New religious movement

A new religious movement (NRM), also known as a new religion or an alternative spirituality, is a religious or spiritual group that has modern origins but is peripheral to its society's dominant religious culture. NRMs can be novel in origin or they can be part of a wider religion, in which case they are distinct from pre-existing denominations. Some NRMs deal with the challenges which the modernizing world poses to them by embracing individualism, while other NRMs deal with them by embracing tightly knit collective means.[1] Scholars have estimated that NRMs now number in the tens of thousands worldwide, with most of their members living in Asia and Africa. Most NRMs only have a few members, some of them have thousands of members, and a few of them have more than a million members.[2]

A member of the International Society for Krishna Consciousness proselytising on the streets of Moscow, Russia

There is no single, agreed-upon criterion for defining a "new religious movement".[3] There is debate as to how the term "new" should be interpreted in this context.[4] One perspective is that it should designate a religion that is more recent in its origins than large, well-established religions like Christianity, Judaism, Islam, Hinduism and Buddhism.[4] An alternate perspective is that "new" should mean that a religion is more recent in its formation.[4] Some scholars view the 1950s or the end of the Second World War in 1945 as the defining time,[5] while others look as far back as from the middle of the 19th century[6] or the founding of the Latter Day Saint movement in 1830[4][7] and Tenrikyo in 1838.[8]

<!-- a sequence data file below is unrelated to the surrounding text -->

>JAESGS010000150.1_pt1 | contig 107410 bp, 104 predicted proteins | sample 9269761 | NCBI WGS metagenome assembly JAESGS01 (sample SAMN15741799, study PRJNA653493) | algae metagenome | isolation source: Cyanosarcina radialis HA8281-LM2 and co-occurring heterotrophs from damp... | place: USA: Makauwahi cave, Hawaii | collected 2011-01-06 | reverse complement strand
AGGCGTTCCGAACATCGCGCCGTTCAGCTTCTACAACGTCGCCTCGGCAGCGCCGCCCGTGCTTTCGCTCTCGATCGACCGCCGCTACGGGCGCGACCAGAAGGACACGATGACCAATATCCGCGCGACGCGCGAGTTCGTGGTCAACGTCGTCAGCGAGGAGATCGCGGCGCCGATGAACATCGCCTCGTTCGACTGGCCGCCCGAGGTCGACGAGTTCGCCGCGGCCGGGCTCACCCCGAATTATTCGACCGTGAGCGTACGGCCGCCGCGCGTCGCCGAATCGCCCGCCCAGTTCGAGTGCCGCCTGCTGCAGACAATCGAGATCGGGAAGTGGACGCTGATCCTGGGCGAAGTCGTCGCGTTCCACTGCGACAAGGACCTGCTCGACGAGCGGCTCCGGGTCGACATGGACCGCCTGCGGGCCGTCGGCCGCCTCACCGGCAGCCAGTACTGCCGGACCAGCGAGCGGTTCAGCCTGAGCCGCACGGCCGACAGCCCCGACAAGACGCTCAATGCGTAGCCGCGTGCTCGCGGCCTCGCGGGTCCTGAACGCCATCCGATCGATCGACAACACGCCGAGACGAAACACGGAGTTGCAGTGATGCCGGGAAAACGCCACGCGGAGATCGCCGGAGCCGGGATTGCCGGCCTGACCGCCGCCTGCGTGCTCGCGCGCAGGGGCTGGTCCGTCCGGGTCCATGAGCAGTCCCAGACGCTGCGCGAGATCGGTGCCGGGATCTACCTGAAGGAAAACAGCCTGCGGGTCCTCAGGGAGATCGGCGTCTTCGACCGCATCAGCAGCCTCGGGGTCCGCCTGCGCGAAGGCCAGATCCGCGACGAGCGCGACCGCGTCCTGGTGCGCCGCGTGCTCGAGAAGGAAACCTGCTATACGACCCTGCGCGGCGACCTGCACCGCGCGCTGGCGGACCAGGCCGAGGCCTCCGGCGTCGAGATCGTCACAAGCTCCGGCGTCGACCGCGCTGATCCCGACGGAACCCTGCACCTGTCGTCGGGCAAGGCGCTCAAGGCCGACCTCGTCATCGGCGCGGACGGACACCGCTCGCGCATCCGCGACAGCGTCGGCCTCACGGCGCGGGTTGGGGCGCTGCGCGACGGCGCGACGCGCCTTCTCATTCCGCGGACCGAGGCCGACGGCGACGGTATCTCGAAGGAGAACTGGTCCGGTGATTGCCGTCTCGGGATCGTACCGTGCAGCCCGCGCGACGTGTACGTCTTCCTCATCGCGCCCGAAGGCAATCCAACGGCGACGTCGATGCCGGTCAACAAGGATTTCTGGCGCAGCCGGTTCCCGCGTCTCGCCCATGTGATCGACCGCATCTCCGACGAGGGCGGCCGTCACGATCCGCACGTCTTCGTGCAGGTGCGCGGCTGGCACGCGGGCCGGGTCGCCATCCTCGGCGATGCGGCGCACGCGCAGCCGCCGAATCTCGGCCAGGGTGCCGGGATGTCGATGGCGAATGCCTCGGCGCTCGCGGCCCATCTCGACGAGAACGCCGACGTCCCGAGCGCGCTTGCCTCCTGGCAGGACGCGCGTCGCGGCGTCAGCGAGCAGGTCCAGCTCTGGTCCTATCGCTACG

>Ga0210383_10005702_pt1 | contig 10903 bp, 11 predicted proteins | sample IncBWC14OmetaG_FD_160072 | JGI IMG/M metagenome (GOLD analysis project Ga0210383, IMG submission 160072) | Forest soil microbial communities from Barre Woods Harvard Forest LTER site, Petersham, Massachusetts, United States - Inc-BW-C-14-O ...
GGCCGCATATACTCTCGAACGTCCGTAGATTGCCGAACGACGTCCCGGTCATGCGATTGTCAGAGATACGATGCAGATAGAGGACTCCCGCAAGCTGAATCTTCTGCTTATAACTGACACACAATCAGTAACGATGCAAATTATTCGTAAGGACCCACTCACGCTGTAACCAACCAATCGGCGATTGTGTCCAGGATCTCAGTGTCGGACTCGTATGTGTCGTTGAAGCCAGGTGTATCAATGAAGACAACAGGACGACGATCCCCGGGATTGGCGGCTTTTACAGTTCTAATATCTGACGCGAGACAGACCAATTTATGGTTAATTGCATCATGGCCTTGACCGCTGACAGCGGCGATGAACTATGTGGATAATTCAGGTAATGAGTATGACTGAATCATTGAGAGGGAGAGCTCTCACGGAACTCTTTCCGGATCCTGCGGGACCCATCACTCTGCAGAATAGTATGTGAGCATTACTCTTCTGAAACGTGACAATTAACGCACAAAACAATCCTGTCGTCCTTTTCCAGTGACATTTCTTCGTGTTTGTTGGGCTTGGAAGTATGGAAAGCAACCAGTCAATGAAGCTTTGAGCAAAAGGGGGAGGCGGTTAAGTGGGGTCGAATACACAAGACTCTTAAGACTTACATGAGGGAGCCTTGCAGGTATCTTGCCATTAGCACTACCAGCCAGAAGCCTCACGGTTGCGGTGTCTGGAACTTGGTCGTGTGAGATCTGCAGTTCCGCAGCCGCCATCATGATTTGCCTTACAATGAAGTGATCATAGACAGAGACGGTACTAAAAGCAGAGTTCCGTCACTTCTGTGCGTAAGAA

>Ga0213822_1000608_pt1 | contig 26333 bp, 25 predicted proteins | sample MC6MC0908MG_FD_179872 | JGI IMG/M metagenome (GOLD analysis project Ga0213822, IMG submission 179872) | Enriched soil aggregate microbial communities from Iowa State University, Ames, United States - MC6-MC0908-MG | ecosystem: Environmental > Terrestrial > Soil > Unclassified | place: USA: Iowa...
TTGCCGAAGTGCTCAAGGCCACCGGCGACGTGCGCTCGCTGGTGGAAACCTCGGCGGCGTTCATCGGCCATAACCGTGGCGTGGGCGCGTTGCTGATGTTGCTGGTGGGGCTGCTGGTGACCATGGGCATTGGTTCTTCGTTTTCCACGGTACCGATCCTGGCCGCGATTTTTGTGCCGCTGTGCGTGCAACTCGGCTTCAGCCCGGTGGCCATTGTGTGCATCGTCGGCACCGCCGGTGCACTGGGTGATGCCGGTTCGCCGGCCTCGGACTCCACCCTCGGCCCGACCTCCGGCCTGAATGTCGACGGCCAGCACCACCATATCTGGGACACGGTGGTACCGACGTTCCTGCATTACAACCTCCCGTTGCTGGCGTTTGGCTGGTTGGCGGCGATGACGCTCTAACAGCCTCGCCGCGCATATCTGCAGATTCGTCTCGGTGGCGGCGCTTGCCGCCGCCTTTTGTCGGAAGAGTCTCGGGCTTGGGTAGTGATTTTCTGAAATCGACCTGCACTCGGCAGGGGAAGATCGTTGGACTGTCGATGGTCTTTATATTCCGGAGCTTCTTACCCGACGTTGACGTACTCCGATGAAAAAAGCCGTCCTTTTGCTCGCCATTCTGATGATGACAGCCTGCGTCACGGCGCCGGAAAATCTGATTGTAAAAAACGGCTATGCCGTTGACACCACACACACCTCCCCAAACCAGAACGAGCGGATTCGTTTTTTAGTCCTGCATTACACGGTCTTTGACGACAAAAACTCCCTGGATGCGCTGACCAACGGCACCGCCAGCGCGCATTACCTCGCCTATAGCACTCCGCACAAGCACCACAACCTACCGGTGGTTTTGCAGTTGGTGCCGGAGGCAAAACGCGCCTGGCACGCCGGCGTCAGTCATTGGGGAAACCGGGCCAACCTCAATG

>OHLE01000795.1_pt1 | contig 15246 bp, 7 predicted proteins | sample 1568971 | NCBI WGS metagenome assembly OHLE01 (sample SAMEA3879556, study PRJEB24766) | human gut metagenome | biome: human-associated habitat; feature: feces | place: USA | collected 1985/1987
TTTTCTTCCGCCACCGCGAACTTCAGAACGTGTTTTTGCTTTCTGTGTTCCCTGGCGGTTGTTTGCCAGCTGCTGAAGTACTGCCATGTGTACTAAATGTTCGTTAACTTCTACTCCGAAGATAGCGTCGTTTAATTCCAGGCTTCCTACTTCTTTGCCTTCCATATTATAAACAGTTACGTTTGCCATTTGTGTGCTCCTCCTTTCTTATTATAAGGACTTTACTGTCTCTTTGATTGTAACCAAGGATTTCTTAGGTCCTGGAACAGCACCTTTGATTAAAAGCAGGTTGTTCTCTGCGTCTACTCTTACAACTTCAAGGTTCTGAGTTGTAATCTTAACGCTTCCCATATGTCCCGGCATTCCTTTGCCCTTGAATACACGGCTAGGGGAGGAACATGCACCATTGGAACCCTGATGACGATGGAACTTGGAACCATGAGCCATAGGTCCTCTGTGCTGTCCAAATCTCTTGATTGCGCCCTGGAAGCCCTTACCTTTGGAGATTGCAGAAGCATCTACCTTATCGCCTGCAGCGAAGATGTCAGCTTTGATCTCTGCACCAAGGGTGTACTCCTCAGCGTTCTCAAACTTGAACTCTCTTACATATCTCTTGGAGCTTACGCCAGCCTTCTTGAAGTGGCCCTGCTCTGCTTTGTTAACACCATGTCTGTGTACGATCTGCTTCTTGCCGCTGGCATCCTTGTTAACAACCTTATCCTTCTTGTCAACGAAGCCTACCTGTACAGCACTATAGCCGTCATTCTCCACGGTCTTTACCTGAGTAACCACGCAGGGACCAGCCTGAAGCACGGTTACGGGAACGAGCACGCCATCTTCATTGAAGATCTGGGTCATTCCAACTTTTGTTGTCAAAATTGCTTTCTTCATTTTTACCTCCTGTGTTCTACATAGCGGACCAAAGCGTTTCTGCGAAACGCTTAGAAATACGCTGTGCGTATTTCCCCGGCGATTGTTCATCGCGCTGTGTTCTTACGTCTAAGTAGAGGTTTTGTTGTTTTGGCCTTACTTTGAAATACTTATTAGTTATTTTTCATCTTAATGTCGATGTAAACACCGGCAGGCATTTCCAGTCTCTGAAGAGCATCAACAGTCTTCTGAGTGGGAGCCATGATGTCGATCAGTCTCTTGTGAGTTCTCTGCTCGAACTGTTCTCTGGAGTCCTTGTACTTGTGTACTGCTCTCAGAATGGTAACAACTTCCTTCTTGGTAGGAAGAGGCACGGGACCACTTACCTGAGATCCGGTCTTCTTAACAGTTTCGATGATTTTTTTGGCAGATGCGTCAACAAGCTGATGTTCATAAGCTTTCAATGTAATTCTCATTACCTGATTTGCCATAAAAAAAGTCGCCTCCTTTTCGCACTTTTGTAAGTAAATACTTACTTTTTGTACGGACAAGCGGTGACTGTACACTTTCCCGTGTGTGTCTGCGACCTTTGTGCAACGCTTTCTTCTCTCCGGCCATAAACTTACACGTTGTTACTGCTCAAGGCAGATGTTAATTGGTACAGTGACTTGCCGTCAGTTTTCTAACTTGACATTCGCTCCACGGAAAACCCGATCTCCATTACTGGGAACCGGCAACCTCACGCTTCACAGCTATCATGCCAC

New religions have often faced a hostile reception from established religious organisations and various secular institutions. In Western nations, a secular anti-cult movement and a Christian countercult movement emerged during the 1970s and 1980s to oppose emergent groups. In the 1970s, the distinct field of new religions studies developed within the academic study of religion. There are now several scholarly organisations and peer-reviewed journals devoted to the subject. Religious studies scholars contextualize the rise of NRMs in modernity, relating it as a product of and answer to modern processes of secularization, globalization, detraditionalization, fragmentation, reflexivity, and individualization.[1]